By Pete Gawda
For the second straight month yellow shirted members of Northshore Corridor, which represents several home owners associations, packed the main assembly room at the City County Building to protest the proposed Post Oak Bend subdivision. Last month the Metropolitan Planning Commission (MPC) postponed the issue. However, at the Thursday, Sept. 13 meeting, after considerable discussion, the MPC approved the concept and development plans for the 260-acre subdivision.
This is only the first step in a process the developers say will – take ten years to complete. Plans for the proposed subdivision, which is to be located on the northeast side of Tooles Bend Road, northeast of I-140 and south of South Northshore Drive, call for up to 198 detached residential units, 184 attached residential units, 240 condominium units, a clubhouse, parks and other amenities, plus a sewage treatment plant.
Staff noted that the water and sewer systems must be in place before final plat approval. Also the condominiums will require separate approval because they would be along a scenic highway. Numerous road improvements on Tooles Bend Road and South Northshore Drive including turn lanes, a traffic signal and guard rails must also be installed before final plat approval is granted.
Arthur Seymour, Jr. called the proposed subdivision “the best type of residential development for Knox County.”
There was discussion of the accuracy of the traffic counts used. Hollis Loveday, speaking in favor of the subdivision, drew laughter from the audience when he stated that the completed project would cause an increase of 15 to 20 cars on Northshore Side. When questioned about this by Commissioner Art Clancy Loveday said that this lower figure was traffic per minute while a higher number used in other traffic counts referred to the number of cars in one hour.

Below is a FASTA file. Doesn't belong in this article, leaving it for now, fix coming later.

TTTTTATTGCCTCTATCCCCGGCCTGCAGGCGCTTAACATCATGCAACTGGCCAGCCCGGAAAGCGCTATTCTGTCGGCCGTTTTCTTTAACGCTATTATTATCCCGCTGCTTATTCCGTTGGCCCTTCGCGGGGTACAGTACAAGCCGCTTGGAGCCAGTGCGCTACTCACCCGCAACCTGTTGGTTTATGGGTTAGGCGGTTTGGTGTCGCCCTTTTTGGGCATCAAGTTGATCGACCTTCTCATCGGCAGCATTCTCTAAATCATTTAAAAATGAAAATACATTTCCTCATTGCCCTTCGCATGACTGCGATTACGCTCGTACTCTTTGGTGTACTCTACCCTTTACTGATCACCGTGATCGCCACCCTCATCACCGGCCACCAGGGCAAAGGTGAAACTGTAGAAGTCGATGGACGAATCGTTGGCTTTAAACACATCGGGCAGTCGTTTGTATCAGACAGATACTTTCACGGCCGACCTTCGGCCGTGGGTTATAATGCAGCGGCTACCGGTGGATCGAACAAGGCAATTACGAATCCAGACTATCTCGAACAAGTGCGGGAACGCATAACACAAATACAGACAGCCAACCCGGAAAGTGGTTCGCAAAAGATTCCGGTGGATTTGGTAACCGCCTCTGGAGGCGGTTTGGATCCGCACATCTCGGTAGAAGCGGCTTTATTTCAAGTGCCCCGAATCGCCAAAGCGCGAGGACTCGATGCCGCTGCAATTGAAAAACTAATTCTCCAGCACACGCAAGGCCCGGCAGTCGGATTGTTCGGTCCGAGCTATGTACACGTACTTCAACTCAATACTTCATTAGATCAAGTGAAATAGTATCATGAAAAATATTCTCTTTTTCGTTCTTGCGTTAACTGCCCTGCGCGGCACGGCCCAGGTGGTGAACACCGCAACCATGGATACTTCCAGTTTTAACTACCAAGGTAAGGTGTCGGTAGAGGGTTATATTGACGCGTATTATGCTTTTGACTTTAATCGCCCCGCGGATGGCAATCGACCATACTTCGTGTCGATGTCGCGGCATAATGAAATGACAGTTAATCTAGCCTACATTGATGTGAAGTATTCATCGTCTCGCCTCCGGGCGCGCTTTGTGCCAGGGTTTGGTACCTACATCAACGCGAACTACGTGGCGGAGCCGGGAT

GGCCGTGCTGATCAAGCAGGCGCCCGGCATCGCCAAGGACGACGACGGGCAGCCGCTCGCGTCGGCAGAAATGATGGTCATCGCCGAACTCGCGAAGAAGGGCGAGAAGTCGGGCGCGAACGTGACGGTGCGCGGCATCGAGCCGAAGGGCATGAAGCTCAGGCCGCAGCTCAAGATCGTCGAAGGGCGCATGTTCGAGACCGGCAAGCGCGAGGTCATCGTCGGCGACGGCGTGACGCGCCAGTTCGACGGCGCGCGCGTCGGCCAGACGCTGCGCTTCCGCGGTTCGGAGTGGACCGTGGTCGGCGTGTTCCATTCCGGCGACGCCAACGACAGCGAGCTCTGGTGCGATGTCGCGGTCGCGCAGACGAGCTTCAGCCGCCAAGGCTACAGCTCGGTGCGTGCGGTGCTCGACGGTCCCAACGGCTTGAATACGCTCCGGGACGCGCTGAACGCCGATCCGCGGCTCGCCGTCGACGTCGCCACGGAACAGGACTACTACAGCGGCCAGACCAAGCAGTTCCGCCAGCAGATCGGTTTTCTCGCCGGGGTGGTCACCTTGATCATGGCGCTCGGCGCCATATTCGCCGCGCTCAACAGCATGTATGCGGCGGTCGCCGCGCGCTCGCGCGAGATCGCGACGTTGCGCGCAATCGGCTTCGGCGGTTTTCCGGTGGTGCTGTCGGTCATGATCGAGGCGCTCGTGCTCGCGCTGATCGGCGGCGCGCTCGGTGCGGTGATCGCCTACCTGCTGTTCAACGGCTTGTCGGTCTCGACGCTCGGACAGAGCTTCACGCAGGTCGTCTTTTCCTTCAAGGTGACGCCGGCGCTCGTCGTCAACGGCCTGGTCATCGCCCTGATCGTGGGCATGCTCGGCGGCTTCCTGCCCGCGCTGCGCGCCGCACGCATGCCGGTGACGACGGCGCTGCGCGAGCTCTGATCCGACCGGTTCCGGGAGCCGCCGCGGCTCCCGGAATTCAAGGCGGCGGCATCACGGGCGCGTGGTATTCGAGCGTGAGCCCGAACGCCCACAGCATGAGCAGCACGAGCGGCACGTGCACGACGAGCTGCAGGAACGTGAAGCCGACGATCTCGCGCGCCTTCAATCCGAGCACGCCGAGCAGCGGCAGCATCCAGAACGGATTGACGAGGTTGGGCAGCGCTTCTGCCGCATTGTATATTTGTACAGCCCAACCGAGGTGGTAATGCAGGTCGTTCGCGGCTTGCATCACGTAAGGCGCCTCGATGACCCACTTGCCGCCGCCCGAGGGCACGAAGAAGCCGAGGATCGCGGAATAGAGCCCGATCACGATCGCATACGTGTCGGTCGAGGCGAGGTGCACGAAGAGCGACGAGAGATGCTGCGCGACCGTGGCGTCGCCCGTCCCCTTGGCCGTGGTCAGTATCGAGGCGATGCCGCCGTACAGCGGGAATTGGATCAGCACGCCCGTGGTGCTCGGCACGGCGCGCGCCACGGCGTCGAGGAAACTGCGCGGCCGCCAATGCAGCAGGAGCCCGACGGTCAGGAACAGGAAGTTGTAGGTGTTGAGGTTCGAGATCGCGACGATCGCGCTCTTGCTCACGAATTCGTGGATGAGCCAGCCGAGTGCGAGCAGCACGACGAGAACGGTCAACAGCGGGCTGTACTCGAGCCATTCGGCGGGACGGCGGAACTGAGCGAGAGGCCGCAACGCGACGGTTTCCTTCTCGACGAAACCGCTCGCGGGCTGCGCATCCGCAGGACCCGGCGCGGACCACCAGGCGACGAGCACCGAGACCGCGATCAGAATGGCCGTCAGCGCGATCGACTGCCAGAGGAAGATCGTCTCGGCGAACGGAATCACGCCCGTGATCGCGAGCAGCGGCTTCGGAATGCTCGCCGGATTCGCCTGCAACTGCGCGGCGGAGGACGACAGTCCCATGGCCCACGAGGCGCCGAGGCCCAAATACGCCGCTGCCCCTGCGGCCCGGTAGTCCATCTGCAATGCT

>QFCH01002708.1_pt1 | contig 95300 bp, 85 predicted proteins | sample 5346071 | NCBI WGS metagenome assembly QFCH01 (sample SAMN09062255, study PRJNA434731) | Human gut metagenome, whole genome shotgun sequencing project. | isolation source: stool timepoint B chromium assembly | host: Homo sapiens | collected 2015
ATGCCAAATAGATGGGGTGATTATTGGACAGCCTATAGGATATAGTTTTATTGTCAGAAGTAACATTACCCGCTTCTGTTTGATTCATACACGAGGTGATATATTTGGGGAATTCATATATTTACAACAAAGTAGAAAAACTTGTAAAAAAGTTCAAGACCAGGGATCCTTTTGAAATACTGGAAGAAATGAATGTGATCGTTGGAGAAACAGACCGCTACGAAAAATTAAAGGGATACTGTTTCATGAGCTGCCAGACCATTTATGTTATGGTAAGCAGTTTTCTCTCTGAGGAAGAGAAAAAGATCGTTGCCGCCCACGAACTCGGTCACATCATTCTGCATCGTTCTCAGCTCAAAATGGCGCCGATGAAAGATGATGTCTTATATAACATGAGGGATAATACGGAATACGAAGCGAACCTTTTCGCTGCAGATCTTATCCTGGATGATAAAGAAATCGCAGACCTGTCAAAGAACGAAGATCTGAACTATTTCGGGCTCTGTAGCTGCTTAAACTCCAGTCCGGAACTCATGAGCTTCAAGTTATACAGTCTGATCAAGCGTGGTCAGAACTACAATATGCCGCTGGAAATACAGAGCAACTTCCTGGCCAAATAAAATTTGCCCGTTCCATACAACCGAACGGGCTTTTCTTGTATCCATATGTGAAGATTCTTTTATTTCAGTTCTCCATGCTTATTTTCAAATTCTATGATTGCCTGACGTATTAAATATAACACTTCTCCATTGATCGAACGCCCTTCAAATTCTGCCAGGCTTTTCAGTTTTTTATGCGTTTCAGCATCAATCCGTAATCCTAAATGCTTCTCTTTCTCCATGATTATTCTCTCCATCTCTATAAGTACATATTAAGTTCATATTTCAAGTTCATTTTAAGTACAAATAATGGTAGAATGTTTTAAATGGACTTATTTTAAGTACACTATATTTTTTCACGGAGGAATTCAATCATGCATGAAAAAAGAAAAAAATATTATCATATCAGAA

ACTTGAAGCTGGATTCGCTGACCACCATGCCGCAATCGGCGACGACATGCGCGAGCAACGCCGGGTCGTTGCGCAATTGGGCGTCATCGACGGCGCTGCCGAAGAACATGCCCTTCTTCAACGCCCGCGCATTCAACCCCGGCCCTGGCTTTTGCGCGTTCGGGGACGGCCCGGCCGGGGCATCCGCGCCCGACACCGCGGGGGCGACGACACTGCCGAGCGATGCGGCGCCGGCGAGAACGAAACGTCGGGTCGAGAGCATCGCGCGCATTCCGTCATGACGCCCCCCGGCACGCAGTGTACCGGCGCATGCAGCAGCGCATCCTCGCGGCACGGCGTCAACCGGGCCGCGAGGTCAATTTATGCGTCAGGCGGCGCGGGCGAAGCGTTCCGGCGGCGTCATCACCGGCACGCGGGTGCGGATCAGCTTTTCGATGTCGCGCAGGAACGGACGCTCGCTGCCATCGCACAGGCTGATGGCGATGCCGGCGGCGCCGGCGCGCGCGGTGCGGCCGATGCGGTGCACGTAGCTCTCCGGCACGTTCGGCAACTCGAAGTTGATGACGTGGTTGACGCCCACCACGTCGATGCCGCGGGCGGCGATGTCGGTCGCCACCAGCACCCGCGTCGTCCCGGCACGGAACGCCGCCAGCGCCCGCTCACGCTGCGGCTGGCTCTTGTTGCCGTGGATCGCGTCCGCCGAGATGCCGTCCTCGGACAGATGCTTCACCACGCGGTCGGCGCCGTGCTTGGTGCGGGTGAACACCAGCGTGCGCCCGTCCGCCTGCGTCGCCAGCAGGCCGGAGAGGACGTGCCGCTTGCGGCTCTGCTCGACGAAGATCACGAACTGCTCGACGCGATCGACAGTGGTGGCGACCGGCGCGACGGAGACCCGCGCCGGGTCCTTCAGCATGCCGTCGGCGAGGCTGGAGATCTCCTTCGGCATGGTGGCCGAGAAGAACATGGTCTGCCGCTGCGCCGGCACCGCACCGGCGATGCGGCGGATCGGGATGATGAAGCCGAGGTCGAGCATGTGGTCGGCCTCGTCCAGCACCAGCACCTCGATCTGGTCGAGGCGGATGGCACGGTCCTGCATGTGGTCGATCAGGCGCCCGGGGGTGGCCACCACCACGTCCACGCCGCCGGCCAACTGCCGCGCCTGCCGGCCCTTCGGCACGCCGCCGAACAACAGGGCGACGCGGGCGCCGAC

“You have the authority to approve a lower level plan,” asserted Tom Hale, representing Northshore Corridor. He went on to say his client is not opposed to the property being developed. He said they were opposed to the difficulties being discussed that day, including building 266 dwelling units at the end of a winding, shoulder-less road. He said the addition of the sewer plant would generate additional traffic. “You don’t have to leave your common sense at the door,” he told commissioners.
There was a lengthy technical discussion of the figures used in a traffic study which seemed to lose the audience.
Gerald Green, MPC’s executive director said countless hours and lots of thought and data had gone into this project, more than any other project in his three years as executive director.
Turning to other items the MPC approved the concept and development plans for The Highlands at Clear Springs, a proposed 160 lot subdivision on the north and south sides of Glen Creek Road, south of Middleton Pike
The MPC gave final approval to dividing the Sharp property on the northeast side of Tazewell Pike and north of Fountainhead Lane into two lots.
To conform with actual use of the land the MPC agreed to change the sector plan designation from Low Density Residential to General Commercial and recommended a zoning change from Agriculture to General Business on 6.82 acres owned by Ken Gilbreath on the south side of Strawberry Plains Pike and east of East Governor John Sevier Highway.
In spite of area residents’ claims that the character of the neighborhood of the single family residences would be changed the MPC approved the development plan of Helen Ross McNabb that called for up to 50 apartment units on the southeast side of Mineral Springs Avenue, east of Whittle Springs Road.
The MPC approved the development plan of Crescent Bend Development for 249 apartment units on 25.8 acres on the southeast side of Westland Drive, east of Ebenezer Road. This approval came despite the objections of Kevin Stevens who represented the local homeowner’ association. Stevens stated the apartment complex would harm property values and quality of life. He also asserted the commercial look of the proposed buildings was out of character with the neighborhood.